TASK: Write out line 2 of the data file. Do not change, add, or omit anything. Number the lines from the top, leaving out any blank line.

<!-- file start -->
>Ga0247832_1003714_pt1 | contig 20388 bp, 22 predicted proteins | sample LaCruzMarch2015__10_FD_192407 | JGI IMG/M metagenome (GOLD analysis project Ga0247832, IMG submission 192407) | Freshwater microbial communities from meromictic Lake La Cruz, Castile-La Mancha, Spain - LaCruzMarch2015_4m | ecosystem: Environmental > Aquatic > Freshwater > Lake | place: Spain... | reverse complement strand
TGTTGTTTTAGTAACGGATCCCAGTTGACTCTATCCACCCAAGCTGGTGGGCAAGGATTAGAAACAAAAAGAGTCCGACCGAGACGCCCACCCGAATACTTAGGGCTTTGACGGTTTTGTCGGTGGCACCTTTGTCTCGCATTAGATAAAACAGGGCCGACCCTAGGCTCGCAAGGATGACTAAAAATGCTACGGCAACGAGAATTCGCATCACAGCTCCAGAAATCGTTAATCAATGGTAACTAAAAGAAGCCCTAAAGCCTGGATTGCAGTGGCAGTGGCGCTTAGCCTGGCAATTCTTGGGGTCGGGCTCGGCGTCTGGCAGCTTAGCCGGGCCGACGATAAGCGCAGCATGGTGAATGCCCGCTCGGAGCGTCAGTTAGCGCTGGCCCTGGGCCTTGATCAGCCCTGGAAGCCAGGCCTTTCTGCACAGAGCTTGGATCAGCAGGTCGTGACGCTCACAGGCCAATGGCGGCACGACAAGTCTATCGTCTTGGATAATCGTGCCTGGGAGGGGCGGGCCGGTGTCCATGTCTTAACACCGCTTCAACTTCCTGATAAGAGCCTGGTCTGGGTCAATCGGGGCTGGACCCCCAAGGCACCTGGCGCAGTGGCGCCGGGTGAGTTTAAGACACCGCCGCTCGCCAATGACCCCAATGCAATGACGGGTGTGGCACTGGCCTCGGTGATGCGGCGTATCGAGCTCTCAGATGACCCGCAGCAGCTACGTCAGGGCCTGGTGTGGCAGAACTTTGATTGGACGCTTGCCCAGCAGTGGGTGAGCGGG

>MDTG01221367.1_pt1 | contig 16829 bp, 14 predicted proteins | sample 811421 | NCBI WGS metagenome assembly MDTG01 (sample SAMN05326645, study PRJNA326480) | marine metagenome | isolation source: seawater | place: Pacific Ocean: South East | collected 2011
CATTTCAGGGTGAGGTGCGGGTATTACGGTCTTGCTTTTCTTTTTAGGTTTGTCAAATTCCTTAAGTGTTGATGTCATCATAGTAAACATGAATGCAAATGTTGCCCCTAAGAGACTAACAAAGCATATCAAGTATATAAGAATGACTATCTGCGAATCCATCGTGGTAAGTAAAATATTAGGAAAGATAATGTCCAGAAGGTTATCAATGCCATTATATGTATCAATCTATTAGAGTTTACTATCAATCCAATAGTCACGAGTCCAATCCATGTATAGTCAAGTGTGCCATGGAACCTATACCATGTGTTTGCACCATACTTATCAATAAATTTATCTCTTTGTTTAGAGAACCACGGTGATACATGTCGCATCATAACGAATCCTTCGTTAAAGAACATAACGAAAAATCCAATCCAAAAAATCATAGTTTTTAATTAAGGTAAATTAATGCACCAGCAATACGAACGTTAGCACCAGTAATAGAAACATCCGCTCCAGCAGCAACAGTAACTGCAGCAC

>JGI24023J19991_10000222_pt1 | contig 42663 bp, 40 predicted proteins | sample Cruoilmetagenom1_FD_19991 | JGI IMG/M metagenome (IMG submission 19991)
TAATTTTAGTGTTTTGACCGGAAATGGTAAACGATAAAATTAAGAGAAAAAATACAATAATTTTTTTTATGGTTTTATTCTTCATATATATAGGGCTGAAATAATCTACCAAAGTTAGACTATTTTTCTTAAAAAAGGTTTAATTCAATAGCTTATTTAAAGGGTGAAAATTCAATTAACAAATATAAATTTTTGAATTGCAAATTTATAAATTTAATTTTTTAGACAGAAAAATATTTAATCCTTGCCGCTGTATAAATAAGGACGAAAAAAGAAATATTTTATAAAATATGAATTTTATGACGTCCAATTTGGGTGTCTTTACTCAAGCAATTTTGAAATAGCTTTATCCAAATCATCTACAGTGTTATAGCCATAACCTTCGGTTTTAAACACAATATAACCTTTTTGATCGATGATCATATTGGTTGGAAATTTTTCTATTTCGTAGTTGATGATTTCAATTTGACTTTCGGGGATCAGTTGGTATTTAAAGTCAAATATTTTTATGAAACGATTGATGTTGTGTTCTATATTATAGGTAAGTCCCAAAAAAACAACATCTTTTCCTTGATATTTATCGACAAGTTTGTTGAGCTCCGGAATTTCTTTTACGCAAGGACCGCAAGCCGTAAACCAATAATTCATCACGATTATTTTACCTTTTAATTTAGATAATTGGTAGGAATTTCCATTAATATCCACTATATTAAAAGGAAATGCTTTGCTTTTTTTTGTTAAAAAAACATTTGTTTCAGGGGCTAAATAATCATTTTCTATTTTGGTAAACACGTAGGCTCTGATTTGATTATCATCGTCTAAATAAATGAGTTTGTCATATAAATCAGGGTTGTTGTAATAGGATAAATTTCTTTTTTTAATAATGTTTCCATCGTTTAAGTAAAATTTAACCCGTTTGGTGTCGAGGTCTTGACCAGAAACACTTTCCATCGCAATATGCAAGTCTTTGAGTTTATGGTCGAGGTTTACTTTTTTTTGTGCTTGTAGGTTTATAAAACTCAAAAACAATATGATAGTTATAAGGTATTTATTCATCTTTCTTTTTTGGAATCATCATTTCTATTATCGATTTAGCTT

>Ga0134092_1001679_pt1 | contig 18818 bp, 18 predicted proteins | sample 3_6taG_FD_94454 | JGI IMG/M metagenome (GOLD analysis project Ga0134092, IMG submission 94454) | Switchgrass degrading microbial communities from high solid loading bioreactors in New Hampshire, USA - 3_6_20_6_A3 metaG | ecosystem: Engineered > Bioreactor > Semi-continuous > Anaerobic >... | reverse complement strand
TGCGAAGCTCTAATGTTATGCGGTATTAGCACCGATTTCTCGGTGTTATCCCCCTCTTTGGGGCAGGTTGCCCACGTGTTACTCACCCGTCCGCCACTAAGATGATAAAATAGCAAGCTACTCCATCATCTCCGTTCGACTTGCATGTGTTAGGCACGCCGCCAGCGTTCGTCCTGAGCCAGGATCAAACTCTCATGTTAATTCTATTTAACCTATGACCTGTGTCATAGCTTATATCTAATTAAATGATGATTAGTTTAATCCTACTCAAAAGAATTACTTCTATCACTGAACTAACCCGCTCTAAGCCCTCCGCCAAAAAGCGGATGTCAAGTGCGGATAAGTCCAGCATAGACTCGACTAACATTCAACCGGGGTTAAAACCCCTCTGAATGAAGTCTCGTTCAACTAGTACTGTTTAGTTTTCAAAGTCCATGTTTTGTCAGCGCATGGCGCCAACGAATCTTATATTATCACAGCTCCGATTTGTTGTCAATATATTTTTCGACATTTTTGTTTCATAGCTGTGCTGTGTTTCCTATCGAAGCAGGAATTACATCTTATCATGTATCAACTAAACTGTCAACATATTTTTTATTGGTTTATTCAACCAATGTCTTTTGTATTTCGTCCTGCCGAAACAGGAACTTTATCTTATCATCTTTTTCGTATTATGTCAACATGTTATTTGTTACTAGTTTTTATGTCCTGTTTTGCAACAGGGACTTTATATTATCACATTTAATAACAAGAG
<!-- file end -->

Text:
TGTTGTTTTAGTAACGGATCCCAGTTGACTCTATCCACCCAAGCTGGTGGGCAAGGATTAGAAACAAAAAGAGTCCGACCGAGACGCCCACCCGAATACTTAGGGCTTTGACGGTTTTGTCGGTGGCACCTTTGTCTCGCATTAGATAAAACAGGGCCGACCCTAGGCTCGCAAGGATGACTAAAAATGCTACGGCAACGAGAATTCGCATCACAGCTCCAGAAATCGTTAATCAATGGTAACTAAAAGAAGCCCTAAAGCCTGGATTGCAGTGGCAGTGGCGCTTAGCCTGGCAATTCTTGGGGTCGGGCTCGGCGTCTGGCAGCTTAGCCGGGCCGACGATAAGCGCAGCATGGTGAATGCCCGCTCGGAGCGTCAGTTAGCGCTGGCCCTGGGCCTTGATCAGCCCTGGAAGCCAGGCCTTTCTGCACAGAGCTTGGATCAGCAGGTCGTGACGCTCACAGGCCAATGGCGGCACGACAAGTCTATCGTCTTGGATAATCGTGCCTGGGAGGGGCGGGCCGGTGTCCATGTCTTAACACCGCTTCAACTTCCTGATAAGAGCCTGGTCTGGGTCAATCGGGGCTGGACCCCCAAGGCACCTGGCGCAGTGGCGCCGGGTGAGTTTAAGACACCGCCGCTCGCCAATGACCCCAATGCAATGACGGGTGTGGCACTGGCCTCGGTGATGCGGCGTATCGAGCTCTCAGATGACCCGCAGCAGCTACGTCAGGGCCTGGTGTGGCAGAACTTTGATTGGACGCTTGCCCAGCAGTGGGTGAGCGGG